What Just Happened Moment One:
Our bags were packed, the grandma is already at home ready to take the babysitting duties for the next three days, and I’m saying goodbye to the little one.
Mama: “Lia, mama is leaving.”
Lia: “Mama, are you going to worp? (her K’s are P’s right now)”
Mama: “No, but mama is going far away.”
Lia: “I’m going with you.”
Mama: “No baby, you can’t go with Mama this time.”
Lia: “No? Mama, stay here….” (pulling me over to lay down on the bed with her)
Mama: “Mama has to go, but Mama will be back very soon. And Mama Helen will be here to take care of you.”
Lia to her grandma: “Mama Helen, I want teem (teem is milk).”
Lia then goes over to me, puts her face very close to mine, holds my face in both her hands, looks into my eyes and whispers: “Go mama, go. Take care. Have fun,” and kisses me.
Wow. What did just happen?
What Just Happened Moment Two:
Lia is putting her puzzle pieces together and cries out, “Put it back! Put it back together!” so I come over to help her put her puzzle pieces back together. There are four sets: dog, cat, turtle and rabbit, and she has mixed some of the pieces from all the sets. I ask her which one she wanted to put together,
But instead of telling me which set she wanted help in putting back together, she takes all the ones I’ve put together and throws all the pieces away one by one, scattering them all over the floor.
I stand up from where I was sitting with her on the floor and say, “Lia, you’ve made Mama angry. I was already trying to help you but instead you throw everything away.”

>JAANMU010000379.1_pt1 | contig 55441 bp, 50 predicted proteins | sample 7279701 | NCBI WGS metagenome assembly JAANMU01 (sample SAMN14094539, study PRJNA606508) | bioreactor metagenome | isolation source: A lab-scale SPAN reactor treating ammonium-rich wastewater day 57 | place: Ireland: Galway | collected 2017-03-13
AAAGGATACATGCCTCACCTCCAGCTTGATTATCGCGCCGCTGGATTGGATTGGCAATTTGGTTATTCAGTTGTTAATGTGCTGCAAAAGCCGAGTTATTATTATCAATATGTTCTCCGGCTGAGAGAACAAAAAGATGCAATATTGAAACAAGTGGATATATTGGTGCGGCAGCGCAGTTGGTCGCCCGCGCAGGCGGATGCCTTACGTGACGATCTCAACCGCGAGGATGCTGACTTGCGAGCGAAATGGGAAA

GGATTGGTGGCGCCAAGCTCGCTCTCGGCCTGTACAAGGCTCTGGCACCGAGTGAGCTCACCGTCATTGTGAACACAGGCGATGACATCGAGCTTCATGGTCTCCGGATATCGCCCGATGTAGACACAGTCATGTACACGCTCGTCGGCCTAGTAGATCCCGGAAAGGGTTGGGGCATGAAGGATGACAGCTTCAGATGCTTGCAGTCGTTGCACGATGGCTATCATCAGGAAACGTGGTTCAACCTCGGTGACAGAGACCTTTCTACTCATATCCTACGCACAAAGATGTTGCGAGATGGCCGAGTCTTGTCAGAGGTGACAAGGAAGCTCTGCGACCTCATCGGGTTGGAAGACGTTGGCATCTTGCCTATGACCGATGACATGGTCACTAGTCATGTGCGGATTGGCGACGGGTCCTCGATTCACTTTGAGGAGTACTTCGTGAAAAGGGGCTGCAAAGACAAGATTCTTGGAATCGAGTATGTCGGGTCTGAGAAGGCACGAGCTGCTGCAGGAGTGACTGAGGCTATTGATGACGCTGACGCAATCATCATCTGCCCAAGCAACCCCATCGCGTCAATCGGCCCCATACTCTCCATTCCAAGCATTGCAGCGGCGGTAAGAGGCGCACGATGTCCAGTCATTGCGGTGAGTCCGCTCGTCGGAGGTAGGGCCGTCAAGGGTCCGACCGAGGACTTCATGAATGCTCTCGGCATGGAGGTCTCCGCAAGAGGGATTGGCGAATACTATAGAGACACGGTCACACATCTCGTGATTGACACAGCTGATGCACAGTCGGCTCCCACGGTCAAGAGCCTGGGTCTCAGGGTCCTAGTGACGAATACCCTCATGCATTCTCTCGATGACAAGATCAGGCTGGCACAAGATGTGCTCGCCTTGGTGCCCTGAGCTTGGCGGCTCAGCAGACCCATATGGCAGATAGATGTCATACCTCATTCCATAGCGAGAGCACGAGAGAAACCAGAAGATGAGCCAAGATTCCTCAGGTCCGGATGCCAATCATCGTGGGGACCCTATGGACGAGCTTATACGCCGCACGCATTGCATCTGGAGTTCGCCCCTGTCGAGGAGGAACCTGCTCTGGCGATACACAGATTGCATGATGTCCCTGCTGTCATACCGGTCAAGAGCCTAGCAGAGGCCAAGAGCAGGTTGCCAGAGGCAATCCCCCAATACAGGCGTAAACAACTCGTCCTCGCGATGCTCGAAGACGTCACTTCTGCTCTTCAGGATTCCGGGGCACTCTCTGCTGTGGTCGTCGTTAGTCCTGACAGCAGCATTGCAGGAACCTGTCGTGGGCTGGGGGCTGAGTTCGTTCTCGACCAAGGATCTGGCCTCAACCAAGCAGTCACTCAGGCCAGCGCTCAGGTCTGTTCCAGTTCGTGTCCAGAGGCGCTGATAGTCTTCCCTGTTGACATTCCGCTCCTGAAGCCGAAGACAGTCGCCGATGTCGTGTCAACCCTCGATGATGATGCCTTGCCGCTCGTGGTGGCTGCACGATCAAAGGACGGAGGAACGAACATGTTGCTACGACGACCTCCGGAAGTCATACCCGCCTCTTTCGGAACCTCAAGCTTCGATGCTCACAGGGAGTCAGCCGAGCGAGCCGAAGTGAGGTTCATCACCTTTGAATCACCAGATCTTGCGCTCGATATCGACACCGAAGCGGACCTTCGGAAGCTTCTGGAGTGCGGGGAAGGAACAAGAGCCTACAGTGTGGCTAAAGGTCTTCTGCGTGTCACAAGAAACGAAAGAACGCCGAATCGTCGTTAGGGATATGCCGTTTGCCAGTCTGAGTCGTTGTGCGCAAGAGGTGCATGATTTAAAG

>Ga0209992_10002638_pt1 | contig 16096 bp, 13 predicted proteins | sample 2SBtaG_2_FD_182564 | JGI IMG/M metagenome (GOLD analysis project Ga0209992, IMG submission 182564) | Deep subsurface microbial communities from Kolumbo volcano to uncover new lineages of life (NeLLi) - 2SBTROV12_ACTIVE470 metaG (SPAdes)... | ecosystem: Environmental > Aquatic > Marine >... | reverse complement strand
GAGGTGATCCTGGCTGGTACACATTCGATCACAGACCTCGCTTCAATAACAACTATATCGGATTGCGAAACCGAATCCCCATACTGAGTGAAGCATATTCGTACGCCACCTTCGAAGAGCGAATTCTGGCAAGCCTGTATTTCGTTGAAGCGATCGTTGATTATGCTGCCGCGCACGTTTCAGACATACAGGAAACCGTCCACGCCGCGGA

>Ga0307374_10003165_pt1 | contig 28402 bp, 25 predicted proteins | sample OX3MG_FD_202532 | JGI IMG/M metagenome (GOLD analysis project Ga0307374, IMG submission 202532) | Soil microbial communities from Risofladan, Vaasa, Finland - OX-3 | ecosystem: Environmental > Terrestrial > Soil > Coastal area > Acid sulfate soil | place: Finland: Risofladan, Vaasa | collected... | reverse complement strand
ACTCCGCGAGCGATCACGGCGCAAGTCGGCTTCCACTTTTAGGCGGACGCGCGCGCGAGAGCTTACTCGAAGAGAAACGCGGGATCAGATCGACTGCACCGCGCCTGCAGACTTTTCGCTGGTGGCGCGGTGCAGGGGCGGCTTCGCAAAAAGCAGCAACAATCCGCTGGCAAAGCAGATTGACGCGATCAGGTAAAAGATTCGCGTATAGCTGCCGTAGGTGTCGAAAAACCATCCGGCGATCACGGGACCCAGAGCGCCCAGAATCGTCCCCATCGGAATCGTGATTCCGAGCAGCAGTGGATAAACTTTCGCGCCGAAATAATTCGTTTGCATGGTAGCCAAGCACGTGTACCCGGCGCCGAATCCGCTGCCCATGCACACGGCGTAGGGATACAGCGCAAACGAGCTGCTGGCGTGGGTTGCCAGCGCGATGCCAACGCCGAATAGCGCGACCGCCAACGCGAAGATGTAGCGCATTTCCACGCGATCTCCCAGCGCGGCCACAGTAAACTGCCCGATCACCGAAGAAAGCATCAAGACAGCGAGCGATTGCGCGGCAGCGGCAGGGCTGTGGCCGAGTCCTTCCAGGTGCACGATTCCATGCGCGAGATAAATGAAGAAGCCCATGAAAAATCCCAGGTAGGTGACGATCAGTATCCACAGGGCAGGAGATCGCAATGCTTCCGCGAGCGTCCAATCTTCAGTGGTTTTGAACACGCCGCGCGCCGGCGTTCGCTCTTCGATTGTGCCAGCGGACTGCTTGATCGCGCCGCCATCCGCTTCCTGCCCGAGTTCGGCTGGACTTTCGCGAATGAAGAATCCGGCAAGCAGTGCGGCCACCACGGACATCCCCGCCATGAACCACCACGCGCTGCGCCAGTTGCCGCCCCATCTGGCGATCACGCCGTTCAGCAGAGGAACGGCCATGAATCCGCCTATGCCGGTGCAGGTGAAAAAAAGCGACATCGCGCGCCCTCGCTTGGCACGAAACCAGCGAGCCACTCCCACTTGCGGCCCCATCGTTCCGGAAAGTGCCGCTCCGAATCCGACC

I go back to what I was doing, which was organizing the hangers in the closet, and I leave her slumped on floor, her knees folded together, her head down. She sees Ewok and starts to play with her naughtily, which makes Ewok irritated. I tell Lia, “Don’t play with Ewok like that, you’re gonna make Ewok angry, just like Mama. For Mama not to be angry, put your puzzle pieces back together and put them in the box.”
“I’m sorry Mama,” Lia says.
“I know but put your puzzle pieces back together like I asked you.”
Instead of doing what I asked, she goes over to her piano-xylophone and plays on it with her made up song, with lyrics that went something like, “Mama is angry. I’m sorry Mama. I threw the puzzle pieces away and I’m sorry Mama.”
I was thinking, “Wow, Lia is making me a song!” but I try to keep my angry face on.
After her song is done, she looks at me and smiles.
Because I’m all for positive feedback, I tell her, “That’s very good Lia but put your puzzle pieces back together like I asked you.”
She ignores me again and goes back to playing another song on her piano-xylophone, with nearly the same lyrics about me being angry and her being sorry. After her song is done, she looks and smiles at me again. I tell her, “Thank you Lia. That’s very nice, but put your puzzle pieces back together like I asked you and put them in the box.”
With this, she goes and picks up all the puzzle pieces on the floor and puts them in the box. I help her a little bit with this to show my appreciation at being followed. With the puzzle pieces in the box and the mess taken cared of, Lia then goes back to her piano-xylophone and sings me another song. When it’s done, I give her a big smile. She then asks me, “Mama, are you happy?”
To which I say, “Yes Lia. I’m very happy!”
And then she beams at me, does that cutie smile of hers with her head tilting to one side, then flips her hair, before finally, doing a bow.